Home / Industry / Banking /  SBI, PNB, ICICI, HDFC among 8 top banks witnessing wilful defaults surge

Eight of India’s biggest banks have seen a significant jump in wilful defaults in the six months to September, with such loans rising by over 37,000 crore to 1.5 trillion, shows data on suit-filed accounts from credit bureau TransUnion Cibil.

These banks—State Bank of India, Punjab National Bank, Bank of Baroda, Bank of India, Union Bank of India, ICICI Bank, HDFC Bank and Axis Bank—account for 75% of all loans reported as wilful defaults as of 30 September.

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In the same period last year, the increase was about 10,000 crore.

The merger of some state-run banks on 1 April naturally led to the anchor banks taking over wilful defaulters on their books. But this is not the only space where wilful defaults have risen.

For instance, SBI, not involved in any of the mergers, saw total wilful defaults rise by around 14,000 crore in the six months to September to 58,475 crore.

On 1 April, Punjab National Bank merged with Oriental Bank of Commerce (OBC) and United Bank of India, while Union Bank of India merged with Andhra Bank and Corporation Bank. Data showed the smaller banks—OBC, United Bank, Andhra Bank and Corporation Bank—had 21,837 crore of wilful defaults as of March. But even if that is discounted, wilful defaults are up 60% from a year ago in April-September.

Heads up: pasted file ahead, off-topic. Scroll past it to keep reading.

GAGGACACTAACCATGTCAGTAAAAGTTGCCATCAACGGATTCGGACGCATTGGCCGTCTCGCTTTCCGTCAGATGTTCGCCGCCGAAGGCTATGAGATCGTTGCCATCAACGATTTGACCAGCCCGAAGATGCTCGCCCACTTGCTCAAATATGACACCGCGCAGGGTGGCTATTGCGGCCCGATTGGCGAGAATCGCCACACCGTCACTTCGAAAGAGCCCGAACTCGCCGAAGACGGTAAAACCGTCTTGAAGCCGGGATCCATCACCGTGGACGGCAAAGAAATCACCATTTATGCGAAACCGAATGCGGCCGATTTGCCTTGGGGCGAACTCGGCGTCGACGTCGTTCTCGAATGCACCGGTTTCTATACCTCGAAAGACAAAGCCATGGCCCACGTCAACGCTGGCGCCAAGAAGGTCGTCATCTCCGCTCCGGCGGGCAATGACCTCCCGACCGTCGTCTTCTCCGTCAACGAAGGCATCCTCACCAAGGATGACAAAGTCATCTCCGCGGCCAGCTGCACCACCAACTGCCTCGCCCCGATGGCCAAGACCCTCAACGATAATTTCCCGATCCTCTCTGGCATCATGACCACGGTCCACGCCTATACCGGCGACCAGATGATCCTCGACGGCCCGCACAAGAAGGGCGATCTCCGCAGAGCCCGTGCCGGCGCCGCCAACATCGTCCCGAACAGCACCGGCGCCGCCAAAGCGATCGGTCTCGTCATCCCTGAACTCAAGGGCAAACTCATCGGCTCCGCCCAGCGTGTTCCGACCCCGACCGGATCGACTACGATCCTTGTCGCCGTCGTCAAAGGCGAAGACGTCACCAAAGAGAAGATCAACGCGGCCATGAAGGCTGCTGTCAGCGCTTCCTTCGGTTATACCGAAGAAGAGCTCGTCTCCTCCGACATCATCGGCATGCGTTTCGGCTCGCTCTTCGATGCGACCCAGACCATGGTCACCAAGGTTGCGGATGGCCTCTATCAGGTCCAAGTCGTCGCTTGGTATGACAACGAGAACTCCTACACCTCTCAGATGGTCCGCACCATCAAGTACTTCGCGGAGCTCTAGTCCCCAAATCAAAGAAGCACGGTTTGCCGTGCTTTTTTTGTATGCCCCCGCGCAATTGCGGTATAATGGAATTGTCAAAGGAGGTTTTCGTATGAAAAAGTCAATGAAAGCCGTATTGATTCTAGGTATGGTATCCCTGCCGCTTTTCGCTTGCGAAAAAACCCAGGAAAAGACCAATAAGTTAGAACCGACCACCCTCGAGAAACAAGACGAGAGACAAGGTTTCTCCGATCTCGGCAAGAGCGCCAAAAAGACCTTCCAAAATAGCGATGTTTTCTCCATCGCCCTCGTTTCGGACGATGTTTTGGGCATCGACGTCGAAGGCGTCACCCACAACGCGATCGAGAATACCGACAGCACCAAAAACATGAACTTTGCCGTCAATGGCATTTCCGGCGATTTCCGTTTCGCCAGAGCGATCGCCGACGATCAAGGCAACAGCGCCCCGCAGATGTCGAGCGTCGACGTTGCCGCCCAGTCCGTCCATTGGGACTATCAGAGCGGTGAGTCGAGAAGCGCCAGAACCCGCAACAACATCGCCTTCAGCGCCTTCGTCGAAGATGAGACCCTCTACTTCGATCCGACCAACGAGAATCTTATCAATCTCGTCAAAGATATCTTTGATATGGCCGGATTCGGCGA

ICICI Bank is the only outlier when seen on a standalone basis, with wilful defaults falling 0.2%, while HDFC Bank saw a 0.8% rise. The aggregate increase has largely come from a few public sector banks.

A wilful defaulter is a borrower who has defaulted on loans even when it has the capacity to pay or if it has not utilized the loan for the specific purposes for which finance was availed for and has diverted funds .

Although wilful defaults did not seem to ebb even before covid—despite the fear of bankruptcy proceedings—they have taken a turn for the worse since April. The Centre has restricted fresh cases under the Insolvency and Bankruptcy Code—first for six months till 25 September and then for another three months till 25 December.

Aiming to curb wilful defaults, the Centre asked public sector banks in 2019 to examine all accounts exceeding— 50 crore, if classified as non-performing and check for possible fraud.


Shayan Ghosh

Shayan Ghosh is a national writer at Mint reporting on traditional banks and shadow banks. He has over a decade of experience in financial journalism. Based in Mint’s Mumbai bureau since 2018, he tracks interest rate movements and its impact on companies and the broader economy. His interests also include the distressed debt market, especially as India’s bankruptcy law attempts recoveries of billions worth of toxic assets.
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